Two medical marijuana businesses in Billings were firebombed and tagged with graffiti reading “NOT IN OUR TOWN” over the last two days, rattling their owners and leaving others outraged in advance of a City Council meeting to decide whether to restrict the industry’s growth.
“It’s ugly, and it was a hate crime,” said David Couch, owner of Big Sky Patient Care, one of the two medical marijuana providers vandalized in the last two days.
On Monday, the graffiti had been removed from the storefront’s windows, which are decorated with paintings by Couch’s 6-year-old granddaughter. But shattered glass and broken decorative vases still littered the pebbled concrete of the business’s main entry.
The store in the Rimrock Mini Mall at 111 S. 24th St. W. was hit early Sunday while its owner was celebrating Mother’s Day with his wife on a trip to Fort Smith. A second medical marijuana business, Montana Therapeutics, was hit early Monday at 2109 Grand Ave.
As of Monday afternoon, police said they had no leads or suspects in the incidents, which were estimated to have caused several thousands of dollars in damage.
“We need to plan on being more vigilant around these businesses,” said Billings Police Sgt. Kevin Iffland.
In recent weeks, the Billings City Council has heard impassioned debate about medical marijuana while considering whether to impose a moratorium on new cannabis providers in the city limits. A rapid rise in both the number of medical marijuana users and providers — including about 80 businesses with licenses in Billings — has prompted efforts to develop zoning regulations and other restrictions statewide.
Brandy Hodges, one of four owners of Montana Therapeutics, said they support efforts to restrict the opening of marijuana businesses near schools, and clarify other issues, such as how to measure the amount of marijuana in edible products.
“It’s tough to know that you’re doing it right when there’s so much gray area,” Hodges said. But, she said, marijuana businesses should not be banned from city limits after voters approved their operation in a 2004 ballot measure.
As she spoke, the 31-year-old Billings native sat at a table that had been moved out of the business’s waiting room — a now empty area with a charred, waterlogged carpet and a nearby window spray-painted to read “not in our town.”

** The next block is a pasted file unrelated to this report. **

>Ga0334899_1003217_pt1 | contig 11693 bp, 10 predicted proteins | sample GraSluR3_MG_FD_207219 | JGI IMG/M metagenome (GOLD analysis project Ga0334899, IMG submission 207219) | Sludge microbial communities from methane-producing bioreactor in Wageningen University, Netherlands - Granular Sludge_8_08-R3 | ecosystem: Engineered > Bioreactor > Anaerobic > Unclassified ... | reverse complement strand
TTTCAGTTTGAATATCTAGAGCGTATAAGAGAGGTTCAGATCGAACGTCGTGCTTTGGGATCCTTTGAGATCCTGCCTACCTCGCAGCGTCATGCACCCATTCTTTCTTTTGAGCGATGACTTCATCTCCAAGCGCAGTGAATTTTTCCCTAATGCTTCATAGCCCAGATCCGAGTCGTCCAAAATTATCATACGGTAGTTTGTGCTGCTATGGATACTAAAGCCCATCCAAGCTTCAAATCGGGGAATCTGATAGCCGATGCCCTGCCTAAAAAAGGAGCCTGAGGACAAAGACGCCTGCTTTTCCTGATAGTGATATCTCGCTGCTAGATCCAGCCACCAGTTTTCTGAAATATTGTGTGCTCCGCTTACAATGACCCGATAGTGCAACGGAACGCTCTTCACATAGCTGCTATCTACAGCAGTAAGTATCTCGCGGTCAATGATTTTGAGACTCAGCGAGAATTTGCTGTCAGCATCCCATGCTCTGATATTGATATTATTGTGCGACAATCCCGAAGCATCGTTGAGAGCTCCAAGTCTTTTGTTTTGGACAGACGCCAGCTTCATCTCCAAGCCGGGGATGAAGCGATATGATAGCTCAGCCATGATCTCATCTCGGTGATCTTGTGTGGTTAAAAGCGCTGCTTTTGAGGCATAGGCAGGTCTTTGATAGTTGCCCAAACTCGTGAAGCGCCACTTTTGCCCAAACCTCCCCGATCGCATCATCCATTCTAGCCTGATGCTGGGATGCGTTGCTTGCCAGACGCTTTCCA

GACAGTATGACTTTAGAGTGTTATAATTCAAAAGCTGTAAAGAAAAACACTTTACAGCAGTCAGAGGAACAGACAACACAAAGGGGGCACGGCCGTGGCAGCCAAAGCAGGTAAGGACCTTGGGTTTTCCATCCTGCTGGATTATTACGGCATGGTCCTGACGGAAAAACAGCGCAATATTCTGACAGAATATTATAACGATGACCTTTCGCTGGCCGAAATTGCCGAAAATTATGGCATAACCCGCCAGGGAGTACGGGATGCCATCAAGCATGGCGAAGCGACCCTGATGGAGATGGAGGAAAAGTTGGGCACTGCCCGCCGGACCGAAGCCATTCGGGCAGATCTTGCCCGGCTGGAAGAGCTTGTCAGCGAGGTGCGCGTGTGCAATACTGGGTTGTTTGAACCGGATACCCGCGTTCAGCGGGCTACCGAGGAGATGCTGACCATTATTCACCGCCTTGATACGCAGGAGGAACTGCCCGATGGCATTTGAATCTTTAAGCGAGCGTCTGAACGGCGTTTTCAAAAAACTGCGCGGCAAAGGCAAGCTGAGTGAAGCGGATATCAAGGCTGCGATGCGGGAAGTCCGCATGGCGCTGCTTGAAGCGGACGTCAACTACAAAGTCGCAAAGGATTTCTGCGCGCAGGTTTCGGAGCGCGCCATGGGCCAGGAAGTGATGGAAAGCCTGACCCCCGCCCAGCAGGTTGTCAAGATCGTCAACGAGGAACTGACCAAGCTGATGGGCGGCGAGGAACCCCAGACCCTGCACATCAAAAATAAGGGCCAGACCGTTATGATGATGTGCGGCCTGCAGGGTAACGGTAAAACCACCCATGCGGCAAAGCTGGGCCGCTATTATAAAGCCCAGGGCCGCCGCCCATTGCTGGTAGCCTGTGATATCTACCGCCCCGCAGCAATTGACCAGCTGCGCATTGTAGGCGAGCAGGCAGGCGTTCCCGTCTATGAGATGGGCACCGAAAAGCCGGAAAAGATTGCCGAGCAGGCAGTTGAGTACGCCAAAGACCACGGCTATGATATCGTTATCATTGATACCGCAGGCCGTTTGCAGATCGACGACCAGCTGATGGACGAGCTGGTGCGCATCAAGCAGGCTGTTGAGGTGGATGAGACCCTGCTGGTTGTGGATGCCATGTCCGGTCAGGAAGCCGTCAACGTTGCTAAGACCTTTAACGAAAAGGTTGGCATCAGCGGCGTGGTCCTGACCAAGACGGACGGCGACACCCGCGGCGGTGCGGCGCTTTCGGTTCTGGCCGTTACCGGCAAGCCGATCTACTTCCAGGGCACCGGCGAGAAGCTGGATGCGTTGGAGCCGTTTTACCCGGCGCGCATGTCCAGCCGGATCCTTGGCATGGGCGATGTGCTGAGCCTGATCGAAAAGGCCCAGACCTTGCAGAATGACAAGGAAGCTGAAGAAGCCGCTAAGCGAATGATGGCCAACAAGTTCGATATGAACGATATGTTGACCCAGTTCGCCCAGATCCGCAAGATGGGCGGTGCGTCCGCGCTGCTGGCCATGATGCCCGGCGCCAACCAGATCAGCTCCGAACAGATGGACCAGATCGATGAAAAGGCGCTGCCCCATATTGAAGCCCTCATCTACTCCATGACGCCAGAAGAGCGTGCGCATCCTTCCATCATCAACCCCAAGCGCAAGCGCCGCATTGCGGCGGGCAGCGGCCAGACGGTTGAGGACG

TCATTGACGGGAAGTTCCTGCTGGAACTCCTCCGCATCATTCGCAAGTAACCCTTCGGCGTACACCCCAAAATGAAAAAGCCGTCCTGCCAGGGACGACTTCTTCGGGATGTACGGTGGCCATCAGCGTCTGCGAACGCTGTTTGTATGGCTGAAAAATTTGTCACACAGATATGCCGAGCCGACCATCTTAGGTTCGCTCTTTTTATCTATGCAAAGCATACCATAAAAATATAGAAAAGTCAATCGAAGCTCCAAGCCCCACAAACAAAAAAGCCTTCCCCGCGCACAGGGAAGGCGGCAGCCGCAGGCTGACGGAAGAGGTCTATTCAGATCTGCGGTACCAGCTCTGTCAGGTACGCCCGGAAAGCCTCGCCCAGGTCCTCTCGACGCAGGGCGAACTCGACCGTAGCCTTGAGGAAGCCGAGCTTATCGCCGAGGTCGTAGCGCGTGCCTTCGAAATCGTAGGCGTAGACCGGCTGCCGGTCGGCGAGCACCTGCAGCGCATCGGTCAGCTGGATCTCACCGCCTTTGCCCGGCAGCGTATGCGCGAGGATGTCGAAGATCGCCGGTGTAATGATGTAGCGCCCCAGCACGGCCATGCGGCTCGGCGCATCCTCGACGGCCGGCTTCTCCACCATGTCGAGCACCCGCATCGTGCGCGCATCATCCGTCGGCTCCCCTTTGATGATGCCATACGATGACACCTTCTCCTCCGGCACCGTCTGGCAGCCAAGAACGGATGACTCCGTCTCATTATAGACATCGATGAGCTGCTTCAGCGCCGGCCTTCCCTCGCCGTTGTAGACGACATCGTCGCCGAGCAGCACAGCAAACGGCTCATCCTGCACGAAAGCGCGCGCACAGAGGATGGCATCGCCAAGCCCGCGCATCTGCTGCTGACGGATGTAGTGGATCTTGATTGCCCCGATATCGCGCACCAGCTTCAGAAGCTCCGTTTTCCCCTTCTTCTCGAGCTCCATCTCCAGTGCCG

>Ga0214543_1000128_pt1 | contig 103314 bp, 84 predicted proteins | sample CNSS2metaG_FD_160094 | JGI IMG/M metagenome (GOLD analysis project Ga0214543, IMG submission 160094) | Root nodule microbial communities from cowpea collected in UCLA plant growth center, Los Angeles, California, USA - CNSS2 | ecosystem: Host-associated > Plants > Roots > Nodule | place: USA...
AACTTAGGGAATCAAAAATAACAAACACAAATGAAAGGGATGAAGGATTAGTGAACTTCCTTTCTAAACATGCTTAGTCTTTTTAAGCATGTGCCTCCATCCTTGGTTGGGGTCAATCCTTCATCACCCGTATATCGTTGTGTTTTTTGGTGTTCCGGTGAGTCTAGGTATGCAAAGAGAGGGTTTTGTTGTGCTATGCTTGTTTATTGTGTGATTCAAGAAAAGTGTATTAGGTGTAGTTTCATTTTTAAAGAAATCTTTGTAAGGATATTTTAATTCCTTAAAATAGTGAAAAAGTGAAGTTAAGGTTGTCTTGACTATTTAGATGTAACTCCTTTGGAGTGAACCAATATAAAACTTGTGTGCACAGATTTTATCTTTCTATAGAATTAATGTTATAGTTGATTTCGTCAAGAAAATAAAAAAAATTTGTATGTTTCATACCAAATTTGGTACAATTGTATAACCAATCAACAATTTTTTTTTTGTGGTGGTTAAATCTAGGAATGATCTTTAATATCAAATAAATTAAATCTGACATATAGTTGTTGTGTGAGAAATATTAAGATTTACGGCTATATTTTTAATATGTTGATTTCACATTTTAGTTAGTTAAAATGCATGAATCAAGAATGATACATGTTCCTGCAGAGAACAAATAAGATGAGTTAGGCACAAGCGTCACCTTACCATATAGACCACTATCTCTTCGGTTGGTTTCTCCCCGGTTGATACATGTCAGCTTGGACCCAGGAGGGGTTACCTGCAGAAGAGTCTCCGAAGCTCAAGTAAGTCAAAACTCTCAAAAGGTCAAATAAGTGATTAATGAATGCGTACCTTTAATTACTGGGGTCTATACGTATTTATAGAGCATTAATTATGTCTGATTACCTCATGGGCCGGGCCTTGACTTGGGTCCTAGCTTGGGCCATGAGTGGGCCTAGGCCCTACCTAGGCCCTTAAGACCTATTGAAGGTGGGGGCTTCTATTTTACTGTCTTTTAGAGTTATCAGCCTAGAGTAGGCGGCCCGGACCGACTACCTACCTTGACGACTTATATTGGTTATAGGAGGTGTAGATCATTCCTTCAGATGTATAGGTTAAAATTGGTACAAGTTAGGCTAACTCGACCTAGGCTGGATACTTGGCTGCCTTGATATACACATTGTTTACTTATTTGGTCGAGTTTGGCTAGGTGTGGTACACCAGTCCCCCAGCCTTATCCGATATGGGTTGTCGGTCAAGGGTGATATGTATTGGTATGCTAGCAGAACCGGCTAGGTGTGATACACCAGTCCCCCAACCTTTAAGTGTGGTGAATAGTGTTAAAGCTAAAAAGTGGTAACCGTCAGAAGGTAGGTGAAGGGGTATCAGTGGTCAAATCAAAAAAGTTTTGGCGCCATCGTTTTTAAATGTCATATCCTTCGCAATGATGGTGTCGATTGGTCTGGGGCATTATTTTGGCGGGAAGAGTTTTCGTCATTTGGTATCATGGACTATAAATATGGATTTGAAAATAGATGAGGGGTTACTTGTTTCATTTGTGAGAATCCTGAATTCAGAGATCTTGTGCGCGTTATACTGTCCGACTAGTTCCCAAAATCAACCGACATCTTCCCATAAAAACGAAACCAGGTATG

“It’s just as much my town as anybody else’s town,” Hodges said.
The message scrawled across the storefronts’ windows — “Not In Our Town” — mirrors the name of an anti-hate-group that has been active in Billings for years. Eran Thompson, the director of that organization, said board members are discussing whether to campaign against the firebombings as they have against violence directed at religious groups and ethnicities.
“For someone to co-opt our message in this way is really sickening to us,” Thompson said.
Video surveillance of the firebombing at Big Sky Patient Care shows two people wearing hoods outside the storefront at about 5 a.m. Within a minute, one uses spray paint to vandalize a window, while the other uses a projectile to start a fire in the store’s entry.
According to the police, both a soft-ball-sized rock and fragments from a glass liquor bottle were found inside.
Iffland said the owner of Big Sky Patient Care was talking to his attorneys before turning video surveillance footage over to police.
Big Sky Patient Care has only been open at the mall location for a few weeks, but it has held its municipal license since January, Couch said. Montana Therapeutics also opened months ago, making it unlikely either business would be affected by a moratorium passed by the Billings City Council.
Still, owners of both dispensaries fear municipal governments may unfairly subject the new industry to draconian rules.
“You’re not inventing the wheel here,” Couch said. “Rather than make an intelligent recommendation, which is what they should do, they’re just going to slam the door.”
Contact Kahrin Deines at firstname.lastname@example.org or 657-1392.